Magnificent!

My historian Father sent me this after I made some sort of witless comment about Leif the Lucky, & when it arrived I was somewhat taken aback -it is HUGE, close to 800 pages if you include index & glossary-but once you dive in, it is hard to put it down. Here we get the stories of the Viukings of the Northwest Atlantic -the Icelanders of the title plus the doomed expeditions to Greenland and Vineland-told in all their wild glory. Of course one wishes one could read it in the original, of course one wishes to hear it sung, but this is the story of a real "other" history that all too often gets left out of the standard texts. This collection contains 10 sagas and several Tales by different translators. While having a number of different folks doing the translation makes for a somewhat uneven "voice" overall I found myself slipping from saga to saga with no trouble. The book includes a nice introduction, several useful maps, plus some simple diagrams of Norse ships and buildings. Anyone with an interest in sea-farers and the history of the north would be well advised to hit their "one-click" buttons right now, then, as soon as the box comes, throw an extra log or two on the fire, pour yourself a flagon of the closest you can get to mead & kiss the rest of the day goodbye -you are in for a treat!

Fascinating Book

This is a big book, immense really, containing some 17 sagas and tales of the Icelanders. It is a selection from the even larger collection of Viking sagas called "The Complete Sagas of Icelanders." Readers interested in Medieval Literature will surely want to add this book to their collection. These are crisp, new translations that bring the stories of the Vikings to life. Fans of the literature of the Mediterranean region a thousand years ago, works such as "Poem of the Cid" or "Song of Roland" will notice great differences here. Unlike much of the epic poetry there, the Icelandic Sagas are written in prose. Even so, many of the tales include extensive poetry, for the Vikings admired warrior-poets.Many of these tales read like history and cover long sequences of time. They "feel" very real. For example, in "Egil's Saga" many generations pass before it is over. Egil himself doesn't make an appearance in the story until almost midway through. The sagas are often the stories of ordinary people rather than kings and knights. But be forewarned, there is much violence here. The modern reader may be bothered by the tendency toward quick violence and sudden death as characters punish with a sudden ax to the head those who have "wronged" them and are admired for such behavior. "The Sagas of Icelanders" includes extensive introductory essays and appendices to help the reader understand this fascinating period of time and these unique peoples.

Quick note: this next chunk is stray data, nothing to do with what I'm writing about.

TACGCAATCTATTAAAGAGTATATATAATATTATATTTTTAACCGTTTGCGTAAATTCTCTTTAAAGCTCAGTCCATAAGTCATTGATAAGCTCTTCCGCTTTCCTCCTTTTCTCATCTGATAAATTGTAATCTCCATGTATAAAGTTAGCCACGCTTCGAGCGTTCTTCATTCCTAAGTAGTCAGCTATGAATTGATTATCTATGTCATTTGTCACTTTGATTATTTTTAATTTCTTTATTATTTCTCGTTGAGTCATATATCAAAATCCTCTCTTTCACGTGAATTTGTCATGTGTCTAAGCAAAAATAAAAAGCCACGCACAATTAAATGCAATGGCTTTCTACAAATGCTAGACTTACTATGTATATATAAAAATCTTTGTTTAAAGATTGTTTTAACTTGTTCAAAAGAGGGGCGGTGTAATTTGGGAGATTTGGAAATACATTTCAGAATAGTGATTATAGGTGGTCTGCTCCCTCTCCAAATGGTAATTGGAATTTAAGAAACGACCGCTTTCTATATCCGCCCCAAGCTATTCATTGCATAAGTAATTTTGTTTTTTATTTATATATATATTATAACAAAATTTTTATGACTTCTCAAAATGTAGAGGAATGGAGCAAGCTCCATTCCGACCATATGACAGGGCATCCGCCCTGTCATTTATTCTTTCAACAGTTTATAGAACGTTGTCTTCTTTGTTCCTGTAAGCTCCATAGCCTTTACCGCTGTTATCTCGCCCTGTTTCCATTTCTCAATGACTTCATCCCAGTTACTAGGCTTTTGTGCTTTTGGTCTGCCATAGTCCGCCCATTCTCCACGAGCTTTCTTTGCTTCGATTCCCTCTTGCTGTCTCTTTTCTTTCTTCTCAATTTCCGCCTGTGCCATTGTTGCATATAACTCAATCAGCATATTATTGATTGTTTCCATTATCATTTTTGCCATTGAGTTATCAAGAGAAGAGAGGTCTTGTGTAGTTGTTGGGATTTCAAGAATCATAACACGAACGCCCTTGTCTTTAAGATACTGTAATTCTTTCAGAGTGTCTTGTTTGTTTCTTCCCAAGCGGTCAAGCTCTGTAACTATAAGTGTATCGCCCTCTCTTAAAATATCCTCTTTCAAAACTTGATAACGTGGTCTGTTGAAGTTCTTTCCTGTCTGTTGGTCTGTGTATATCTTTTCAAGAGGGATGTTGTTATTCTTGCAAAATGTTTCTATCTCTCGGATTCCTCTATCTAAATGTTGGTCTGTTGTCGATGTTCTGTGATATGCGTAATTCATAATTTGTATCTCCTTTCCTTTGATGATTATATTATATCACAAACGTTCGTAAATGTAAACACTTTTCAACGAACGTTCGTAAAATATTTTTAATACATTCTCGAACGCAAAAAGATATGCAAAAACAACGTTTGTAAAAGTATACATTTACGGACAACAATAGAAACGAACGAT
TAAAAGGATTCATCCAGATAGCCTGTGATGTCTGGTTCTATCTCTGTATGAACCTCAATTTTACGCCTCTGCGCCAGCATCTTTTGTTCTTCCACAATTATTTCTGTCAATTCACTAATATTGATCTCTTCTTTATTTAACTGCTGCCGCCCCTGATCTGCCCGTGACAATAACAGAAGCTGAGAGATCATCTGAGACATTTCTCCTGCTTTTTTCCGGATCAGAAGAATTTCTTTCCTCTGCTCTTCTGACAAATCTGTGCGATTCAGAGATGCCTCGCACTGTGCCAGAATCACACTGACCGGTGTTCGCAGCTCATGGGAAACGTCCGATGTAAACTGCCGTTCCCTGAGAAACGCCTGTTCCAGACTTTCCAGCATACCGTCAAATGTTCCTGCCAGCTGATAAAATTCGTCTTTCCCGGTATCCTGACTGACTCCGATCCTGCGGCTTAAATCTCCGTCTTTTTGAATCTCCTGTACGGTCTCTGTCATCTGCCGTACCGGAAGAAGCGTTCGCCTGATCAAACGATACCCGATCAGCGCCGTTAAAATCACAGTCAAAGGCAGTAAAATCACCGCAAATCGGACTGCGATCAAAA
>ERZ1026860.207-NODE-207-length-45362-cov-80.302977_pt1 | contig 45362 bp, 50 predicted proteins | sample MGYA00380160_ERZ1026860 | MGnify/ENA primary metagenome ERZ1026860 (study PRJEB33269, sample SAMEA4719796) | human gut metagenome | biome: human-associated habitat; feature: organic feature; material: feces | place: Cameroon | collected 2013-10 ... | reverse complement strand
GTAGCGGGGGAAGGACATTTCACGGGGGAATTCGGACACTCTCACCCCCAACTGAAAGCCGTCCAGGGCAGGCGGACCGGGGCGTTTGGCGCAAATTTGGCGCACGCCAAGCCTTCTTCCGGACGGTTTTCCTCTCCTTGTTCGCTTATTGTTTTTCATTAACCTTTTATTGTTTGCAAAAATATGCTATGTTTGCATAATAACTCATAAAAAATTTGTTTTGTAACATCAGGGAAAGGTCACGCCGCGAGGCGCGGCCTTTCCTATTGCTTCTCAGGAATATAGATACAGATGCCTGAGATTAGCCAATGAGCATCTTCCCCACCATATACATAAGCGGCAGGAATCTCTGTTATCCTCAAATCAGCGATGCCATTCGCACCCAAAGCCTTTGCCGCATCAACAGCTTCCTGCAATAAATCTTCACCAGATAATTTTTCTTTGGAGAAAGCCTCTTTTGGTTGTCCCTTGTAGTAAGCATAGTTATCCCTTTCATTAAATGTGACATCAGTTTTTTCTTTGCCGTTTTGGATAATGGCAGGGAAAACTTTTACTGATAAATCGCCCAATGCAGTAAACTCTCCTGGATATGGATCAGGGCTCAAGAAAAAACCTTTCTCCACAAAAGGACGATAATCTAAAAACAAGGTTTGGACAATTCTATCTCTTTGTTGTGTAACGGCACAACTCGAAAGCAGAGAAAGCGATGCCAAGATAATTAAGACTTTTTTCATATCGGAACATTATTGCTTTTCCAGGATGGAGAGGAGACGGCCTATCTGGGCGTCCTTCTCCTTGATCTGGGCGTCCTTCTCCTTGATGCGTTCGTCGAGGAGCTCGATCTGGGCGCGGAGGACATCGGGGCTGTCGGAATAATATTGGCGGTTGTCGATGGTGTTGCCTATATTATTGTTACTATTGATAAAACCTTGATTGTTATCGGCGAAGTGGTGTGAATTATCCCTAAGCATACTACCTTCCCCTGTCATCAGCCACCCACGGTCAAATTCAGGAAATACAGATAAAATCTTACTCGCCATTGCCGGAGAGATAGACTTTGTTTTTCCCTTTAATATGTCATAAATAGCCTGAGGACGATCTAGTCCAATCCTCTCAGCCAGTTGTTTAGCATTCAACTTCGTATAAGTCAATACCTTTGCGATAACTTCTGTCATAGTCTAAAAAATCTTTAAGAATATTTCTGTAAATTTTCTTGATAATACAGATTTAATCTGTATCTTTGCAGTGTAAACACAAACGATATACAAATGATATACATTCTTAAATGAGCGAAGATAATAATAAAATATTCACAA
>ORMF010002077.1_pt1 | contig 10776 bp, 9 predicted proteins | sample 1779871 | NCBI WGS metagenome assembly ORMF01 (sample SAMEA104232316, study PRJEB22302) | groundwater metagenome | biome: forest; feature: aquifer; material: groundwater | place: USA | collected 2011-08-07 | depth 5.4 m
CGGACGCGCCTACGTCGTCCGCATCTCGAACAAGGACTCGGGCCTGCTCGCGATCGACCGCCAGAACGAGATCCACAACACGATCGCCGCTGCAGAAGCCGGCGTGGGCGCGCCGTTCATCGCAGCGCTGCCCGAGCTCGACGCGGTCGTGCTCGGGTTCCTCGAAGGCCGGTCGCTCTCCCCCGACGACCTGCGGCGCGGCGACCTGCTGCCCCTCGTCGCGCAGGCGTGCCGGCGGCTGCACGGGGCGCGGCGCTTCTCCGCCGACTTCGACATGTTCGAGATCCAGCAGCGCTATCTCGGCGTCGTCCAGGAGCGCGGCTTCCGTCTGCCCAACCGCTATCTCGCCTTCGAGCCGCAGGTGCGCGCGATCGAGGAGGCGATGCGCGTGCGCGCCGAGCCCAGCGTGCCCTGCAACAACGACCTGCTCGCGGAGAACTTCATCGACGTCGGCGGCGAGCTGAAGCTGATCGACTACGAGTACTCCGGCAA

Excellent translations

These sagas are selected from the excellent and rare five volume set "Complete Sagas of the Icelanders". The translations are clear and readable. A glossary is provided to explain terms unfamiliar to those new to the sagas. In addition there is considerable historical background material which gives the necessary context for understanding the sagas.If you enjoy the Old Icelandic sagas, this volume is a _must have_. If you aren't familiar with the Old Icelandic sagas, this is probably the best place to start.